NHL Rumour Roundup: Could MacKinnon become NHL’s highest-paid player?

Nazem Kadri reflects on the irony of signing a long-term deal with the Calgary Flames, three years after nixing a trade there from Toronto, stating that it had nothing to do with the organization but more with comfort where he was at the time.

Six weeks away from the beginning of the 2022-23 NHL season, we’ve begun seeing answers to the off-season questions that have lingered for months.

Nazem Kadri is a Calgary Flame, Johnny Gaudreau is a Columbus Blue Jacket, and a slew of others have inked new deals and swapped jerseys, too. Now that the dust has settled on some of the summer’s biggest moves, Sportsnet’s Elliotte Friedman and Jeff Marek took some time in the latest episode of 32 Thoughts: The Podcast to shed some light on the process behind the chaos, and a couple other deals that could still be on the horizon.

Listen to the full episode, featuring interviews with Edmonton Oilers pivot Leon Draisaitl and NHL deputy commissioner Bill Daly, here.


Fresh off a string of dominant seasons that saw Colorado Avalanche centre Nathan MacKinnon earn a couple Hart Trophy nominations and lift the Stanley Cup, the 26-year-old is set to be paid handsomely for his entry into the league’s elite.

The 2013 first-overall pick has emerged as one of the game’s most undeniably dynamic talents over the past few years, all while playing out a deal that paid him just $6.3 million per season — a steal for Colorado. With that deal set to expire after the 2022-23 campaign, Friedman reported the Nova Scotia native could soon see his salary double.

“Look, I think it’s going to be a big number. I think it’s a possibility — but not guarantee — that Nathan MacKinnon could end up being the highest-paid player in the league,” Friedman said during 32 Thoughts: The Podcast. “Right now that’s Connor McDavid at a $12.5 million AAV. I think it’s possible. Even if he isn’t, I think it’s going to be a big number.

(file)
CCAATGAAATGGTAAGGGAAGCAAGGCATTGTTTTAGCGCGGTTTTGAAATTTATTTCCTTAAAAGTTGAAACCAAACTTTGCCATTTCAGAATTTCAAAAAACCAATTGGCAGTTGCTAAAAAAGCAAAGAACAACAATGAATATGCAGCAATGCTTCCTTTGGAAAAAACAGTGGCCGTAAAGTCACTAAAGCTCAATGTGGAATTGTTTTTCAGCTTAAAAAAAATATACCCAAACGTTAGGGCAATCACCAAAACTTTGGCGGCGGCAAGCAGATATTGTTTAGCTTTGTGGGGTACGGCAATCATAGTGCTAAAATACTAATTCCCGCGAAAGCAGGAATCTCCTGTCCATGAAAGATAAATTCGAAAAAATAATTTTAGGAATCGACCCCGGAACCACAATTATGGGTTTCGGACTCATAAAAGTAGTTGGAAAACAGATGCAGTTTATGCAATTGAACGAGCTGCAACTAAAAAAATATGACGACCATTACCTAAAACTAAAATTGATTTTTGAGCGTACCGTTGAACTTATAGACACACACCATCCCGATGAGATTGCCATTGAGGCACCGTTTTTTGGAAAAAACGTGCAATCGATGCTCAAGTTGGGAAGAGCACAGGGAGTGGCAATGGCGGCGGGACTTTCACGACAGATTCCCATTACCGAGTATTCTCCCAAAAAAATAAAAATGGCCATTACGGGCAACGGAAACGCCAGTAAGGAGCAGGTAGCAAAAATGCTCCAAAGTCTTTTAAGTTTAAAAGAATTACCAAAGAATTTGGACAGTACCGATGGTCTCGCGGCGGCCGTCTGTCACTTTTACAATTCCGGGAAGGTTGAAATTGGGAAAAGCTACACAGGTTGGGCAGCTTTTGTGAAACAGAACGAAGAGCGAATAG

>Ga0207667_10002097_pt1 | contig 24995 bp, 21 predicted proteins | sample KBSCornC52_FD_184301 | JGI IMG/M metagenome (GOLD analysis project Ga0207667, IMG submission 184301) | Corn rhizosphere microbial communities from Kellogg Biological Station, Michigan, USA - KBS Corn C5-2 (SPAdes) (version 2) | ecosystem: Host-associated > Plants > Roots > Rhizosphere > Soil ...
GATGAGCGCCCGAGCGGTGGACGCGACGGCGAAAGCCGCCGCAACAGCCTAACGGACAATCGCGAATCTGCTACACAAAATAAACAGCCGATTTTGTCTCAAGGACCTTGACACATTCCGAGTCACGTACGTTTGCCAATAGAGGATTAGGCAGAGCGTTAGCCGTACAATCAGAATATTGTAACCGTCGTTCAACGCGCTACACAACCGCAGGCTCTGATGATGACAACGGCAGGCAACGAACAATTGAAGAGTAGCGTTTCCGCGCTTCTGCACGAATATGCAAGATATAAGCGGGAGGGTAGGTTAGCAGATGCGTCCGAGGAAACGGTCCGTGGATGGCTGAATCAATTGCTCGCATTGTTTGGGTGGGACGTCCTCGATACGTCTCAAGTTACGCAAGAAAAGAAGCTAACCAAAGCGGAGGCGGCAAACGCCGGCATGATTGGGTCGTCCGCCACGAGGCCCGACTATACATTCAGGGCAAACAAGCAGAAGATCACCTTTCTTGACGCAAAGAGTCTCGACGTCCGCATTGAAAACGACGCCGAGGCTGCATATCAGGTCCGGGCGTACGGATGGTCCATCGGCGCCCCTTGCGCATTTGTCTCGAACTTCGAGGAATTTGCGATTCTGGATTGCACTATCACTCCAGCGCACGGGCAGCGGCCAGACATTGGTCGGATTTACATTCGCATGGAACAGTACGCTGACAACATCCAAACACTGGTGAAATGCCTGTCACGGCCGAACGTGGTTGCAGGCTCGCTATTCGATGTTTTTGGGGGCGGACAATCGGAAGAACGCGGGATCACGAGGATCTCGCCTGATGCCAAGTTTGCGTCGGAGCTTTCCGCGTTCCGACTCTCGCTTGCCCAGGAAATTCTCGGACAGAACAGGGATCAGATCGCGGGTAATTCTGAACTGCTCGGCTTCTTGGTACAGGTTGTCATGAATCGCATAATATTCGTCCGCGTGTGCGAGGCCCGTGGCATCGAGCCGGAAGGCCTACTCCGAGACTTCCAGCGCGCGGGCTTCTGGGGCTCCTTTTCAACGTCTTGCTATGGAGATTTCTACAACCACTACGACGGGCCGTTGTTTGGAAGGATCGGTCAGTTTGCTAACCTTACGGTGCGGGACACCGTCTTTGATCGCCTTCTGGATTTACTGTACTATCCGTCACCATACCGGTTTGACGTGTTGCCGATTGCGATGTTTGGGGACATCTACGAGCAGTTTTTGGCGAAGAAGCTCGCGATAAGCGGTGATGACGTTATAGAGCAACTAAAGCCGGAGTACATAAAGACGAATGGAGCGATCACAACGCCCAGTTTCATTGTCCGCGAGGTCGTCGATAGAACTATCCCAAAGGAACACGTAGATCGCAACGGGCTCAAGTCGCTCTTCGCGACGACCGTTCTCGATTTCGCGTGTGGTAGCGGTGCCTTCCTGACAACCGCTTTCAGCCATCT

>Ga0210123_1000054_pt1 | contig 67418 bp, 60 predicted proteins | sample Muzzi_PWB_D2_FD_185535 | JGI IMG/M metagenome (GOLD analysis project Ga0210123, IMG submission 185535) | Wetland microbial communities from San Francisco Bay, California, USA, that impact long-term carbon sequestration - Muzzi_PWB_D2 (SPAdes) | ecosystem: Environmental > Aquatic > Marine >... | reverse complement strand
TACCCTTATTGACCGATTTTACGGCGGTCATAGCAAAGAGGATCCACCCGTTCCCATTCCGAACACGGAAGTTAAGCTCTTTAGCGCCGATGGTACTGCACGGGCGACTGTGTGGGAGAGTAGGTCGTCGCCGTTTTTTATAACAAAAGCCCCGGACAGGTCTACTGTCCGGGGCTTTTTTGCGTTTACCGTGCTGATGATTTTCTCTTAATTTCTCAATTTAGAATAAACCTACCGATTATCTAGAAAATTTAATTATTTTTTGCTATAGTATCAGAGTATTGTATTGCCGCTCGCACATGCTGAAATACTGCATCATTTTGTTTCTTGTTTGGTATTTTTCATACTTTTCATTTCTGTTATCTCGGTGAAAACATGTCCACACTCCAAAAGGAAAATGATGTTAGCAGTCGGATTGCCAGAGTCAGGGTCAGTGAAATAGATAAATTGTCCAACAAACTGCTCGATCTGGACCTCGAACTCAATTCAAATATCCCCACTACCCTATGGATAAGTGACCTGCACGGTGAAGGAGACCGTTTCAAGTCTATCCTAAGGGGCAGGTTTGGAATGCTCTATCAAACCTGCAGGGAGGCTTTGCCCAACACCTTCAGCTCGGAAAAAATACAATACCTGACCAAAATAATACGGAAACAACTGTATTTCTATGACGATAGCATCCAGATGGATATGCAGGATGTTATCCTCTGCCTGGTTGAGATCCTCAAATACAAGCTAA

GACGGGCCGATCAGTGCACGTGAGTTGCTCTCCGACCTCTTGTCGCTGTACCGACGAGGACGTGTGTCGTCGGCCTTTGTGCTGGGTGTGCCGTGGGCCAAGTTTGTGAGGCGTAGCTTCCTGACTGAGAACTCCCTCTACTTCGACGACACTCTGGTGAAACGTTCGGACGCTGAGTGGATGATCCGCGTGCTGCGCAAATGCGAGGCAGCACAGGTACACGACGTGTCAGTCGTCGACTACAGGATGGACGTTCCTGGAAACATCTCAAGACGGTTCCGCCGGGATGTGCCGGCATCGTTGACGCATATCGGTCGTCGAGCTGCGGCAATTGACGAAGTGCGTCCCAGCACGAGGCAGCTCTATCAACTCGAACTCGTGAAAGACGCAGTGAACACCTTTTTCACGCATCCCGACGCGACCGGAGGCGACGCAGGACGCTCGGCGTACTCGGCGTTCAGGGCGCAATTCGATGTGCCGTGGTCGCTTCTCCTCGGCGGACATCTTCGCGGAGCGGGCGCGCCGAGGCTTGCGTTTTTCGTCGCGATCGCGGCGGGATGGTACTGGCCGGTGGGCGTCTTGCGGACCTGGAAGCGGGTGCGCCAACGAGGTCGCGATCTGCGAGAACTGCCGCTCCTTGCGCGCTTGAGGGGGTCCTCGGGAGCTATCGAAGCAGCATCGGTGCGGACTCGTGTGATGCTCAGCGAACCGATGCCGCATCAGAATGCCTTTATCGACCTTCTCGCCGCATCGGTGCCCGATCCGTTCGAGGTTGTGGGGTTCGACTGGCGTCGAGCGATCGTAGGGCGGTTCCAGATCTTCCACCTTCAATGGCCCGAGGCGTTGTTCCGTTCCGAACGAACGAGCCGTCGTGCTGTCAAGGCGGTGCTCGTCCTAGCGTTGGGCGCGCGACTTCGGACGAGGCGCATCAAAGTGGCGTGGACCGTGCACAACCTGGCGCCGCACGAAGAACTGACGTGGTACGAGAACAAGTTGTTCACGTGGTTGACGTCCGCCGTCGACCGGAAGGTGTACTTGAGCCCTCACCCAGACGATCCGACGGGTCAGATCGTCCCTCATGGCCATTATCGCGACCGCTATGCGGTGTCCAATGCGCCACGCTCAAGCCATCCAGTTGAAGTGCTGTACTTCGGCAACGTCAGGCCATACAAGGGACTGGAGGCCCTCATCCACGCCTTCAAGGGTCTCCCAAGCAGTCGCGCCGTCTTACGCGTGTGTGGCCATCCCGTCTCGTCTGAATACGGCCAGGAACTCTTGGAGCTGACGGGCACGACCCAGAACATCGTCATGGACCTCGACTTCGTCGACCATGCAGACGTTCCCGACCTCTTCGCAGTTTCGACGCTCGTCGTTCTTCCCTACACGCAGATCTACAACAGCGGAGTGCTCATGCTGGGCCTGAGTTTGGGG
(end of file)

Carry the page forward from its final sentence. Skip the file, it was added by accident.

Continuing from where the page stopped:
“If the Avalanche do do this and it does end up being as high is it could possibly be, I don’t think people are going to argue with it. He’s that good, and he’s that important. The other thing too is, you look at it — (Cale) Makar is at $9 million, (Mikko) Rantanen is at $9.25 million, MacKinnon’s going to be a total UFA, that’s the push. You’ll hear Bill Daly talk about how they’re optimistic the cap is going to go up a little sooner than they thought, so this is a big one.”


The Avalanche have the space to handle that hefty raise, of course, because they’ve lost 2021-22 standout Nazem Kadri, who joined the Flames on a seven-year, $49-million deal.

Kadri’s eventual landing spot has been the talk of the league for weeks, with some initially assuming he’d return to Colorado, and other rumours suggesting a deal had been done with Lou Lamoriello’s New York Islanders, before Calgary announced the news.

“There were rumours going around a few days beforehand that it was a done deal. The Flames did that confirm that eventually, that it was. But what they were really trying to do was they really wanted to keep a lid on it because they had to make the (Sean) Monahan trade,” Friedman explained of how the Kadri and Monahan deals went down. “I think they had more than one option, I think some of them potentially fell through. But they really wanted to create a situation where they weren’t getting squeezed by saying, ‘Oh, we’ve got Kadri locked in, but we still have to make the move.’ I think that was a strategy on their part. And clearly that turned out to be the case.”

As for the former Toronto Maple Leaf’s other options, it appears Calgary was the front-runner from the beginning.

“Kadri, I think he was really interested in the Avalanche, I don’t think the Avalanche were willing to do term. The Islanders, it’s so tough. … I never thought the Islanders and Kadri were done, I was specifically warned against saying anything like that, that it would be a mistake to do it at a point,” Friedman said. “The one thing I think that really helped the Flames was they were the most aggressive team.